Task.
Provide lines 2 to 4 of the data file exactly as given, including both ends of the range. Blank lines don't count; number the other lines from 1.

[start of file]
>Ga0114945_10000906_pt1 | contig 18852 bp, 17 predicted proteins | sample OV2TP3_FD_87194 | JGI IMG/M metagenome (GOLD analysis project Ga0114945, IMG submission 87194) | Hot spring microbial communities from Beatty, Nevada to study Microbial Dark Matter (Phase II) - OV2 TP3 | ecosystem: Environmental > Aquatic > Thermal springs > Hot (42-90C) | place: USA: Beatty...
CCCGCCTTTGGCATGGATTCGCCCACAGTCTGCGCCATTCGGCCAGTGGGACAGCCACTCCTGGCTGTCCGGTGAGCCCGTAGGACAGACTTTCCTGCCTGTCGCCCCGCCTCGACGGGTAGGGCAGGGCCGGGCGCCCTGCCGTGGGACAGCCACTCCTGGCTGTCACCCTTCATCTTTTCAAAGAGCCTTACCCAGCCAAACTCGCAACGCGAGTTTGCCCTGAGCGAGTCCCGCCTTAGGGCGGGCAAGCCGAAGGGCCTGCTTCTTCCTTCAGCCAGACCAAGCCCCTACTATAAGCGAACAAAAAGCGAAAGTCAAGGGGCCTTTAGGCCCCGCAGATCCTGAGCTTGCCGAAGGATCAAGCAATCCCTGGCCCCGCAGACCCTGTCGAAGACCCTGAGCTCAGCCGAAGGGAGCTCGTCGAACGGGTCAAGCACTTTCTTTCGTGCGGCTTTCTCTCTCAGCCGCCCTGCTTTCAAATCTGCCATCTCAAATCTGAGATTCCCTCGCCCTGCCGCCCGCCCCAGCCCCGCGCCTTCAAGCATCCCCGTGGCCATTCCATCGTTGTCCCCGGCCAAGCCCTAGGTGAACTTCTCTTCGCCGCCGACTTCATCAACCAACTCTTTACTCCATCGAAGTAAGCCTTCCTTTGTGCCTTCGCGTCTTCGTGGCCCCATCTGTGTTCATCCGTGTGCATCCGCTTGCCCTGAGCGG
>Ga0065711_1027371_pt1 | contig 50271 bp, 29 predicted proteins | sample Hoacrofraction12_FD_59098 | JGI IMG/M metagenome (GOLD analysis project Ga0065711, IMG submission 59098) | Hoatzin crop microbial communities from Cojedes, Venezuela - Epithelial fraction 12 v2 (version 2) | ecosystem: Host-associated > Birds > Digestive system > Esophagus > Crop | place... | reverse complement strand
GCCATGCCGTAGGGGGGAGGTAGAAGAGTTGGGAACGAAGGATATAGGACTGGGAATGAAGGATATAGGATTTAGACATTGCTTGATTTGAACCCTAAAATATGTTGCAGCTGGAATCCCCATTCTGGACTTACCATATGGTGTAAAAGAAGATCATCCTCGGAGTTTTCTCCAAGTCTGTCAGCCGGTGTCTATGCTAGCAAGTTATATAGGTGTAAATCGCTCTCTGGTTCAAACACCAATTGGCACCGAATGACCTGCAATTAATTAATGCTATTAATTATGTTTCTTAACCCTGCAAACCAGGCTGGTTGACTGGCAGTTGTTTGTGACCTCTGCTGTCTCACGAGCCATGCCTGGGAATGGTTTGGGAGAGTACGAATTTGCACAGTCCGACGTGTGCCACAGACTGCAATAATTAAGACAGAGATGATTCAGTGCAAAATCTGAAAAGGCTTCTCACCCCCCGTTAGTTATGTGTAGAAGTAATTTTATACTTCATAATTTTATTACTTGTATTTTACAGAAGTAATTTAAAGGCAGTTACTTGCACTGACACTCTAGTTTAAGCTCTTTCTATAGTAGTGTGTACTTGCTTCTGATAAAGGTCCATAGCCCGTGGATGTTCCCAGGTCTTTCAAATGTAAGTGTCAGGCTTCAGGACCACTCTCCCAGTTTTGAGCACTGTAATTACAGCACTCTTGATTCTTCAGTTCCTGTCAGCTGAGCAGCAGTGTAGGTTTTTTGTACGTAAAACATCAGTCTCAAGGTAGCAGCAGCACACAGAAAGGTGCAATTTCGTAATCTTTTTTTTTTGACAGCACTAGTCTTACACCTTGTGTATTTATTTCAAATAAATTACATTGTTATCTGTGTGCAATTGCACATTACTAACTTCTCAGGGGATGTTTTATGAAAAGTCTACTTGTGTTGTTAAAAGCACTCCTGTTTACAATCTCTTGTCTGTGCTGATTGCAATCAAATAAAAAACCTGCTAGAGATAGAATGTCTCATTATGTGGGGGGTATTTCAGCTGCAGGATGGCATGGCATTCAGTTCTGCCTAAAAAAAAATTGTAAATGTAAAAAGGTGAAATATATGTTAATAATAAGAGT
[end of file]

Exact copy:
CCCGCCTTTGGCATGGATTCGCCCACAGTCTGCGCCATTCGGCCAGTGGGACAGCCACTCCTGGCTGTCCGGTGAGCCCGTAGGACAGACTTTCCTGCCTGTCGCCCCGCCTCGACGGGTAGGGCAGGGCCGGGCGCCCTGCCGTGGGACAGCCACTCCTGGCTGTCACCCTTCATCTTTTCAAAGAGCCTTACCCAGCCAAACTCGCAACGCGAGTTTGCCCTGAGCGAGTCCCGCCTTAGGGCGGGCAAGCCGAAGGGCCTGCTTCTTCCTTCAGCCAGACCAAGCCCCTACTATAAGCGAACAAAAAGCGAAAGTCAAGGGGCCTTTAGGCCCCGCAGATCCTGAGCTTGCCGAAGGATCAAGCAATCCCTGGCCCCGCAGACCCTGTCGAAGACCCTGAGCTCAGCCGAAGGGAGCTCGTCGAACGGGTCAAGCACTTTCTTTCGTGCGGCTTTCTCTCTCAGCCGCCCTGCTTTCAAATCTGCCATCTCAAATCTGAGATTCCCTCGCCCTGCCGCCCGCCCCAGCCCCGCGCCTTCAAGCATCCCCGTGGCCATTCCATCGTTGTCCCCGGCCAAGCCCTAGGTGAACTTCTCTTCGCCGCCGACTTCATCAACCAACTCTTTACTCCATCGAAGTAAGCCTTCCTTTGTGCCTTCGCGTCTTCGTGGCCCCATCTGTGTTCATCCGTGTGCATCCGCTTGCCCTGAGCGG
>Ga0065711_1027371_pt1 | contig 50271 bp, 29 predicted proteins | sample Hoacrofraction12_FD_59098 | JGI IMG/M metagenome (GOLD analysis project Ga0065711, IMG submission 59098) | Hoatzin crop microbial communities from Cojedes, Venezuela - Epithelial fraction 12 v2 (version 2) | ecosystem: Host-associated > Birds > Digestive system > Esophagus > Crop | place... | reverse complement strand
GCCATGCCGTAGGGGGGAGGTAGAAGAGTTGGGAACGAAGGATATAGGACTGGGAATGAAGGATATAGGATTTAGACATTGCTTGATTTGAACCCTAAAATATGTTGCAGCTGGAATCCCCATTCTGGACTTACCATATGGTGTAAAAGAAGATCATCCTCGGAGTTTTCTCCAAGTCTGTCAGCCGGTGTCTATGCTAGCAAGTTATATAGGTGTAAATCGCTCTCTGGTTCAAACACCAATTGGCACCGAATGACCTGCAATTAATTAATGCTATTAATTATGTTTCTTAACCCTGCAAACCAGGCTGGTTGACTGGCAGTTGTTTGTGACCTCTGCTGTCTCACGAGCCATGCCTGGGAATGGTTTGGGAGAGTACGAATTTGCACAGTCCGACGTGTGCCACAGACTGCAATAATTAAGACAGAGATGATTCAGTGCAAAATCTGAAAAGGCTTCTCACCCCCCGTTAGTTATGTGTAGAAGTAATTTTATACTTCATAATTTTATTACTTGTATTTTACAGAAGTAATTTAAAGGCAGTTACTTGCACTGACACTCTAGTTTAAGCTCTTTCTATAGTAGTGTGTACTTGCTTCTGATAAAGGTCCATAGCCCGTGGATGTTCCCAGGTCTTTCAAATGTAAGTGTCAGGCTTCAGGACCACTCTCCCAGTTTTGAGCACTGTAATTACAGCACTCTTGATTCTTCAGTTCCTGTCAGCTGAGCAGCAGTGTAGGTTTTTTGTACGTAAAACATCAGTCTCAAGGTAGCAGCAGCACACAGAAAGGTGCAATTTCGTAATCTTTTTTTTTTGACAGCACTAGTCTTACACCTTGTGTATTTATTTCAAATAAATTACATTGTTATCTGTGTGCAATTGCACATTACTAACTTCTCAGGGGATGTTTTATGAAAAGTCTACTTGTGTTGTTAAAAGCACTCCTGTTTACAATCTCTTGTCTGTGCTGATTGCAATCAAATAAAAAACCTGCTAGAGATAGAATGTCTCATTATGTGGGGGGTATTTCAGCTGCAGGATGGCATGGCATTCAGTTCTGCCTAAAAAAAAATTGTAAATGTAAAAAGGTGAAATATATGTTAATAATAAGAGT